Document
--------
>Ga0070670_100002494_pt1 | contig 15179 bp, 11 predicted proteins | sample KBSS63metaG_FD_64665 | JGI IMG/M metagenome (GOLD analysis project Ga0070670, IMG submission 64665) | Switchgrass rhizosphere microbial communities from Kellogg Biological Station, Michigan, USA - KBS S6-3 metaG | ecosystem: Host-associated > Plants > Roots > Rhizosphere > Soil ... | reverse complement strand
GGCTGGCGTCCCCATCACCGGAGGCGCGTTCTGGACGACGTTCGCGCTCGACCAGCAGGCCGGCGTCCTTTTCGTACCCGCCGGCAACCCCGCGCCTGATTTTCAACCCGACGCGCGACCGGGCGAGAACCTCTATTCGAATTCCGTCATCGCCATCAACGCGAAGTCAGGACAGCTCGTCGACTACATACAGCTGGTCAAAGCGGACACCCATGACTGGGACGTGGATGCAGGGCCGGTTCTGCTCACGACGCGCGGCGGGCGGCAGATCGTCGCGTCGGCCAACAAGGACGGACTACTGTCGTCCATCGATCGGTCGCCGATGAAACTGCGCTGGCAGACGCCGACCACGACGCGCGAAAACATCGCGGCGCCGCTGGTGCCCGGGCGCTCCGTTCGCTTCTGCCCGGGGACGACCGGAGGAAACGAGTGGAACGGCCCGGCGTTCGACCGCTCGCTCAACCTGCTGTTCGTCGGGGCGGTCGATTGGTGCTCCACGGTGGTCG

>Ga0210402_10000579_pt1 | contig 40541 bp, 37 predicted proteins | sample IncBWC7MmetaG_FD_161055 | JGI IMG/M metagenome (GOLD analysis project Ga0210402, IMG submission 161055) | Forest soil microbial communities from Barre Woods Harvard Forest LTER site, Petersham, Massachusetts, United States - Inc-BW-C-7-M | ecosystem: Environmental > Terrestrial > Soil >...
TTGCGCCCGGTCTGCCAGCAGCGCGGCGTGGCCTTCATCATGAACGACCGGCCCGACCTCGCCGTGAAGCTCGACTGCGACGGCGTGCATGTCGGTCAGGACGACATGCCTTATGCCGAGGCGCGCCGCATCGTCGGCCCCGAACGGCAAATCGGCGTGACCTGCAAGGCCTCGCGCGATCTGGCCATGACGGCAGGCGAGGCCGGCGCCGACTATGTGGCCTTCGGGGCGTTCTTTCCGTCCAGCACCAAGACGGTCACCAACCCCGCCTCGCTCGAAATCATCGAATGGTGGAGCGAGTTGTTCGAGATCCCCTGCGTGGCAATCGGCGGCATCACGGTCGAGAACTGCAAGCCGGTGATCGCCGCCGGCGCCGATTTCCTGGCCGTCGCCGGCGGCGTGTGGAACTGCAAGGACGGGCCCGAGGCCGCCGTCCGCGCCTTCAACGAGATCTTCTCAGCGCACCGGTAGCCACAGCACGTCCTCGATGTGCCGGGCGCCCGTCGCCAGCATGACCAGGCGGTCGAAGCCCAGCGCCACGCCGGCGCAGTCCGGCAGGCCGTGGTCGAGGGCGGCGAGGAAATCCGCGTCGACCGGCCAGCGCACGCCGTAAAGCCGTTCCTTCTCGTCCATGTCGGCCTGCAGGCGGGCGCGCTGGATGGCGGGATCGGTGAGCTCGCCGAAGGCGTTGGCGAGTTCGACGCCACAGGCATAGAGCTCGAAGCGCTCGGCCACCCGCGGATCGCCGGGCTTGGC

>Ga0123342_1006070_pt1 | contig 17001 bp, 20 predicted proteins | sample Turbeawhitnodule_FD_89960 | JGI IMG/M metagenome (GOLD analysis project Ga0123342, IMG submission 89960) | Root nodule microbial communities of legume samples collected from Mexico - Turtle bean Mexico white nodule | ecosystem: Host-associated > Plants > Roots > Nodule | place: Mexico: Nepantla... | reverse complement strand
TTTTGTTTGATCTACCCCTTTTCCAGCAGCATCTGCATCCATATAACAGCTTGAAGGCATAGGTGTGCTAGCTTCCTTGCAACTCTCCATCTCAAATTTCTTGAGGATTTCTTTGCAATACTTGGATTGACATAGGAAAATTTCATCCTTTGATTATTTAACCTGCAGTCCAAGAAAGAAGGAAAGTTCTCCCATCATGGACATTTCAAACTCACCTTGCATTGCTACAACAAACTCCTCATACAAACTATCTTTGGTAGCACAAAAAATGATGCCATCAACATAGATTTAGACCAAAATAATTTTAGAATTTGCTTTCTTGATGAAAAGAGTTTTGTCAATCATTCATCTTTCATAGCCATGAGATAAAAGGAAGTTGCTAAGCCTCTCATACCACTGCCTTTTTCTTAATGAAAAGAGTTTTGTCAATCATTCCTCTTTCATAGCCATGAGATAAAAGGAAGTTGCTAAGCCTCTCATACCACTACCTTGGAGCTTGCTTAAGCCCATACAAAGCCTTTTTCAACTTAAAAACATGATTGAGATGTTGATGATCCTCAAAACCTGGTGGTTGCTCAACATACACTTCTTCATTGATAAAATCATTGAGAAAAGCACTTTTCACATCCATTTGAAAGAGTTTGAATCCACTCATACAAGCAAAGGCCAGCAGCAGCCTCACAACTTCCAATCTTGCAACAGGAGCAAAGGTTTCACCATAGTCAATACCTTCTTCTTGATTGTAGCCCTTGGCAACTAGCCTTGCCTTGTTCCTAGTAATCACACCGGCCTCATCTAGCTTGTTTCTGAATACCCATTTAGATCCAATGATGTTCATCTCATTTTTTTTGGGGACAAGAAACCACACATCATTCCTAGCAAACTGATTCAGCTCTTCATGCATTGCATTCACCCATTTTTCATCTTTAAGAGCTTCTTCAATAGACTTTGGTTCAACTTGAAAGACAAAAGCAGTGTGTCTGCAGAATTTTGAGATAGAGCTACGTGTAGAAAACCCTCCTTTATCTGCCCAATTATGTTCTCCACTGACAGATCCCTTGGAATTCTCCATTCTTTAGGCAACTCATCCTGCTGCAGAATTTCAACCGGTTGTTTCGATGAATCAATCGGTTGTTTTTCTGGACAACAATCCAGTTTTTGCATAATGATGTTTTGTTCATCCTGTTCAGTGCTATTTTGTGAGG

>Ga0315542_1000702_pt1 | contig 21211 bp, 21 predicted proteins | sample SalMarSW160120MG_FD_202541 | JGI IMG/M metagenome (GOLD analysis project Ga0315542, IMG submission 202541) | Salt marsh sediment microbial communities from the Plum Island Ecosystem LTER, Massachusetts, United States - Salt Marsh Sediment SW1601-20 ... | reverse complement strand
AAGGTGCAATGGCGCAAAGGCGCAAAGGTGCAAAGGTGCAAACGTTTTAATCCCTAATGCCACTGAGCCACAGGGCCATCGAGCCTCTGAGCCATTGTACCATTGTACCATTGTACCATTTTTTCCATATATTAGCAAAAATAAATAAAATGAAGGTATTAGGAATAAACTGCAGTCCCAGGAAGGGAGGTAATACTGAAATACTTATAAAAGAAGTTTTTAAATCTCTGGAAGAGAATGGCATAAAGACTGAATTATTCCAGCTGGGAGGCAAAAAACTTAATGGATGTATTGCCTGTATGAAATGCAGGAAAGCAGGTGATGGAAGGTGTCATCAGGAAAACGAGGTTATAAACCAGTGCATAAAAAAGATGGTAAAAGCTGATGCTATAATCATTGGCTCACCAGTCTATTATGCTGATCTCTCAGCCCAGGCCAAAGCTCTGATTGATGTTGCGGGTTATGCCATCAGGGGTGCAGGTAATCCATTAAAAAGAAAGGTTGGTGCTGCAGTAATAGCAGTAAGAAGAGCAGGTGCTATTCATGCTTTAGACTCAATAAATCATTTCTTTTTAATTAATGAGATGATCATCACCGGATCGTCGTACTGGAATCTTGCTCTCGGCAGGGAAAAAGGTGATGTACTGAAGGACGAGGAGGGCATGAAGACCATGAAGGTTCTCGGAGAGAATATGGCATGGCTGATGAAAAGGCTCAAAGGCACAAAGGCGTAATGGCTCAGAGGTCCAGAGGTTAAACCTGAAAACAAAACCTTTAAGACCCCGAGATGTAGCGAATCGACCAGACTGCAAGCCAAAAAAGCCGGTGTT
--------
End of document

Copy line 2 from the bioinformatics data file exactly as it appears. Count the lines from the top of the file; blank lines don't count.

GGCTGGCGTCCCCATCACCGGAGGCGCGTTCTGGACGACGTTCGCGCTCGACCAGCAGGCCGGCGTCCTTTTCGTACCCGCCGGCAACCCCGCGCCTGATTTTCAACCCGACGCGCGACCGGGCGAGAACCTCTATTCGAATTCCGTCATCGCCATCAACGCGAAGTCAGGACAGCTCGTCGACTACATACAGCTGGTCAAAGCGGACACCCATGACTGGGACGTGGATGCAGGGCCGGTTCTGCTCACGACGCGCGGCGGGCGGCAGATCGTCGCGTCGGCCAACAAGGACGGACTACTGTCGTCCATCGATCGGTCGCCGATGAAACTGCGCTGGCAGACGCCGACCACGACGCGCGAAAACATCGCGGCGCCGCTGGTGCCCGGGCGCTCCGTTCGCTTCTGCCCGGGGACGACCGGAGGAAACGAGTGGAACGGCCCGGCGTTCGACCGCTCGCTCAACCTGCTGTTCGTCGGGGCGGTCGATTGGTGCTCCACGGTGGTCG